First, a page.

Adoption Guide

GIVING A HOME TO A CAT


REQUIREMENTS


A large litter tray and litter scoop

Food and water dishes

Veterinary approved pellets - kittens must have KITTEN pellets until they are

1 year old e.g. Hills, Royal Canin or Aims

A bed ( a clean cardboard box with bedding is fine)

Toys do not need to be expensive ( Rolled up paper, empty toilet or paper towel containers, ping-pong balls and bits of string dragged along are all –time favourites)


PROCEDURE

Select one room in which to put the cat initially, put the litter tray in a corner on newspaper and the food and water dishes on another piece of paper, not too close to the tray. Make sure that all the windows (even small high ones) are firmly shut. If the cat is nervous, the bed should be put under a chair, for instance, or in a dark place so that the cat feels safely out of sight to begin with.

Then collect the cat in a proper cat carrying basket (not a cardboard box!) covered with a towel to reduce panic and lined with  a blanket or several layers of newspaper. Don't let the cat out of the basket until you are in the room with the door shut, let him explore and give him as much of your reassuring company as possible.  If he doesn't like being picked up, don't force him, but leave him to accept it in his own time.  The stress of being moved usually affects the cat's appetite for a day or two, so tempt him with small portions at first

Keep him in that room for the rest of that day and overnight, so that he becomes used to it and knows where his litter tray is. You can put one of your tee-shirts into his bed so that he gets used to your smell or a soft toy like a teddy bear or a hot water bottle if the weather is cold, as he will miss at first the warmth and company of his litter mates .If you are going to work the next day, feed him, clean the litter tray by removing droppings and damp patches with the scoop into a plastic bag which can be tied up and put in the dustbin, and then leave him where he is until you return. Should he hide, perhaps under a bed, for more than 24 hours, try to coax him out by getting a thin stick with a few leaves on the end and wiggle this enticingly for a while - few cats can resist a wiggling object!!

Before letting him out of the room, make sure that all windows and doors are properly shut. If your house is large, try just leaving a few doors open at first, such as the lounge and kitchen, so that he isn't overwhelmed by too much unfamiliar space, and then let him explore on his own feet (not carried). Make sure that the door to his room is left open for him to return to his tray and food when he needs to .He must be able to find his liter tray at all times. At bedtime he can be put back in the room for a few nights if you wish. If you want to air a room, make sure that the door is shut while the windows are open.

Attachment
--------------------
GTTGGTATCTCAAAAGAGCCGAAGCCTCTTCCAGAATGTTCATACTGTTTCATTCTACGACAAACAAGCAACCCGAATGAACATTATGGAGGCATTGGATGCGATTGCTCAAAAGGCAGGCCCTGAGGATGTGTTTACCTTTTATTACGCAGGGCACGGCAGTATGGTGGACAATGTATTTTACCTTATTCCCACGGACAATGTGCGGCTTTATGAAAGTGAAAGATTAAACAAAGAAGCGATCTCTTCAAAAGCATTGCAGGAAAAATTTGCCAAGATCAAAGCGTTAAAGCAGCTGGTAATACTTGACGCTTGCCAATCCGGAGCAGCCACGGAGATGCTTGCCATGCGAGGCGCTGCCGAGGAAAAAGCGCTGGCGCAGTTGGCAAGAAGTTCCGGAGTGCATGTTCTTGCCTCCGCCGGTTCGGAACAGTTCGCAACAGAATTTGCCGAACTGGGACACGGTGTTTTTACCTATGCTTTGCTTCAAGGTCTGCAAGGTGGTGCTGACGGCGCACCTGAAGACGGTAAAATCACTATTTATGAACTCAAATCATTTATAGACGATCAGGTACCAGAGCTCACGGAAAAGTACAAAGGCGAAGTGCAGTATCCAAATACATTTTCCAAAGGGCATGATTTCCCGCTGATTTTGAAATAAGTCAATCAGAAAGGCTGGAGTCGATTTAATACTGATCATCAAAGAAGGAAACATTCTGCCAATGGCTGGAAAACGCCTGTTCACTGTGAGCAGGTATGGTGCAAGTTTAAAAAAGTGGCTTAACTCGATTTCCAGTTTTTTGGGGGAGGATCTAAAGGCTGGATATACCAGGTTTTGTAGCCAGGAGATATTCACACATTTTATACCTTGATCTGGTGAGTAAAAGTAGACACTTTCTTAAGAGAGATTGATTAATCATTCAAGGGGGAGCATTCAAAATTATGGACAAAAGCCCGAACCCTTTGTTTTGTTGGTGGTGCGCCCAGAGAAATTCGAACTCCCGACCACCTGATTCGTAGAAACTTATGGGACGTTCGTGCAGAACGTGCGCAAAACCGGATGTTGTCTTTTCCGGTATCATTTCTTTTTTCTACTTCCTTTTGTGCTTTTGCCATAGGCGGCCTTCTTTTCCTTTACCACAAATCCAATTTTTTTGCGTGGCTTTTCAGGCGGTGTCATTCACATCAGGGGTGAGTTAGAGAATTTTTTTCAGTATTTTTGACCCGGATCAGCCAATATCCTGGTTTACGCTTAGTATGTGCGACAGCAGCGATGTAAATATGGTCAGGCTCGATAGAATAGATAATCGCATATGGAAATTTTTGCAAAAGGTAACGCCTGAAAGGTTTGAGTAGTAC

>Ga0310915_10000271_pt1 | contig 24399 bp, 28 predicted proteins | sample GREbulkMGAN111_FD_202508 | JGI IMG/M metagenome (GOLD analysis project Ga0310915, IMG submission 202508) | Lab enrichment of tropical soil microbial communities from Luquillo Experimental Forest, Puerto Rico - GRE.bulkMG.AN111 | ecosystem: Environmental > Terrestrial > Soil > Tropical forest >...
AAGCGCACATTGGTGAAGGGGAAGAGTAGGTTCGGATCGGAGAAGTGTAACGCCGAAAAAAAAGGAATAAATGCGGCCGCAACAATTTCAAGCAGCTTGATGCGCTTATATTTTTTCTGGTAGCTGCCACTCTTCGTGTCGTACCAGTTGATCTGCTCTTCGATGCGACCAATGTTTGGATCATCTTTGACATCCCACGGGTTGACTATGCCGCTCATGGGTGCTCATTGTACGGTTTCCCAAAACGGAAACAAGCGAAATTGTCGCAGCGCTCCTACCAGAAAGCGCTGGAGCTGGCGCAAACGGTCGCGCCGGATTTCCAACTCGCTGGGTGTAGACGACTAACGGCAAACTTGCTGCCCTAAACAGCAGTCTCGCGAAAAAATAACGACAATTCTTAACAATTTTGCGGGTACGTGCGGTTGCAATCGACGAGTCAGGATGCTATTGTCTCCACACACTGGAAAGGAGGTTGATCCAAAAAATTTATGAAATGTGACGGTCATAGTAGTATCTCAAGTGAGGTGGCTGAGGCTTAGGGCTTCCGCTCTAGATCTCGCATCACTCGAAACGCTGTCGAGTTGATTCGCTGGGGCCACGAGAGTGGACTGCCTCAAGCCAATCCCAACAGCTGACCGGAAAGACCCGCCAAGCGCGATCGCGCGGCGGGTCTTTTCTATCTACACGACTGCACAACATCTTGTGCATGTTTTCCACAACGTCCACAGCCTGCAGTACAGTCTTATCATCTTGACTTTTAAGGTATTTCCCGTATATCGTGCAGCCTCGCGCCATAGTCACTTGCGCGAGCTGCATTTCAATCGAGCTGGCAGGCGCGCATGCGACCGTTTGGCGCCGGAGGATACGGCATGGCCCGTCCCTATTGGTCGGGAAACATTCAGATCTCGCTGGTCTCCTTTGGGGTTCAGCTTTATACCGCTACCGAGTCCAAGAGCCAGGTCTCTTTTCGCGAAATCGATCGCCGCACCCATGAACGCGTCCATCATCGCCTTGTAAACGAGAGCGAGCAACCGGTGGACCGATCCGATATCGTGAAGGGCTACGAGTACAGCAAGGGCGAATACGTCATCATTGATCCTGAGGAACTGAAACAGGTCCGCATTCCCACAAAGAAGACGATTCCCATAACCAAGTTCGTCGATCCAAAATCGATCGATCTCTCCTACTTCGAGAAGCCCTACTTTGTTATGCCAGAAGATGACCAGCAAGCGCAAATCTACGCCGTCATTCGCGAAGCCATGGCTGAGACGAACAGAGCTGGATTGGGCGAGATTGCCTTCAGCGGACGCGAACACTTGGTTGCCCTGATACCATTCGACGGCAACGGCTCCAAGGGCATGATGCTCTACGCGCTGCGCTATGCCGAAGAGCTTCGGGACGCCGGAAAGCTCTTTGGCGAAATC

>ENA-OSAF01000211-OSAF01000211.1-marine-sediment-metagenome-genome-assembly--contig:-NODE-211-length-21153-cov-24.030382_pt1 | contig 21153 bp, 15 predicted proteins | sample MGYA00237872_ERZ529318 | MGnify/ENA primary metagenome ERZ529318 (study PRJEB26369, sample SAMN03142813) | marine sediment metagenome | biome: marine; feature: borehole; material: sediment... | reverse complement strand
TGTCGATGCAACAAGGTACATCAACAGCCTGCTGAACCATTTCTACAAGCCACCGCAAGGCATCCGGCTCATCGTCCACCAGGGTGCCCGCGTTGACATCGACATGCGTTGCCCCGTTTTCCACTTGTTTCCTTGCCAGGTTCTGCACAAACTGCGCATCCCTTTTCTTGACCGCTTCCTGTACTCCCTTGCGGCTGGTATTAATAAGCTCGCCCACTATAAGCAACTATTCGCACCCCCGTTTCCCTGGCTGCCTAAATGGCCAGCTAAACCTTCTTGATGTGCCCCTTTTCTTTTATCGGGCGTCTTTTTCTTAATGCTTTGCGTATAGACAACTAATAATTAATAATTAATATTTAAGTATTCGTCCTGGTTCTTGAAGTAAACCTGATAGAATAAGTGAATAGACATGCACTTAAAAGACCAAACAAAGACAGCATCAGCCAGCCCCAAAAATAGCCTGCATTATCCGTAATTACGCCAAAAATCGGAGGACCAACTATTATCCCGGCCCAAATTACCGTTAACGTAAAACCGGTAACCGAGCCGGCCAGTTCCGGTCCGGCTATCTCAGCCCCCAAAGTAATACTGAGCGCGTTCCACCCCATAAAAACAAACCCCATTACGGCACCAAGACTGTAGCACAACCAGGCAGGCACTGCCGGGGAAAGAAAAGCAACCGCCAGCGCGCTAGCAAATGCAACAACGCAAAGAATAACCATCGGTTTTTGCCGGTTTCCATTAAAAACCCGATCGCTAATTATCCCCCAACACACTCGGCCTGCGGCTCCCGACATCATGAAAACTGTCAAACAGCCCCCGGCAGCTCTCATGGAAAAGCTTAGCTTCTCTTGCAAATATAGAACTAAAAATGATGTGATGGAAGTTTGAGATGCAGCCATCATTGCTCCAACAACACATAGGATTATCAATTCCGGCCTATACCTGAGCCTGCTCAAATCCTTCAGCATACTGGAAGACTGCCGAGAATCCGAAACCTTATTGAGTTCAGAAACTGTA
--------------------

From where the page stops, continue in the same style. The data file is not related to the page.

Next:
A new cat will need to be kept in the house for about 3 weeks, so that he becomes completely familiar with it as his base. During that time, take care when going through a door to or from the outside that he doesn't dash past you. If he does escape, don't try to grab him, just approach slowly and talk to him quietly, before picking him up. If he does not co-operate he will usually respond to a bit of string wiggled in front of him and you can lead him back indoors with this, or slowly move behind him and shepherd him back in front of you, through the open door.  Let him out only when he knows his name and comes when you call him and only under supervision. When you let him out at first, call him in and feed him when he has returned inside so that he associates coming indoors with food.  It is a good idea to teach your kitten which window to use in getting in and out of the house by guiding it in and out of the windows several times

If you already have a dog or cat, let them get used to each other gradually. Wait about a week before introducing them one by one to your new pet. This will give him time to adjust and calm down before meeting new animals.  This is especially important in the adoption of older cats.   Your resident pets will know he is in the room and smell him under the door. When you open the door to that room remember to leave it open so that he can dash back inside if he is alarmed. It is quite natural for the resident cat to spit and perhaps growl at the intruder into her territory to begin with, so don't be angry with her or scold her. Make sure that your existing animals get extra attention.  Touch both old and new cats often in order to transfer their smells to each other, do the same with your dog as cross- scenting is very important in the introduction process.  See that your dog is restrained or on a leash when making the first introduction as he may make a sudden lunge at the new cat.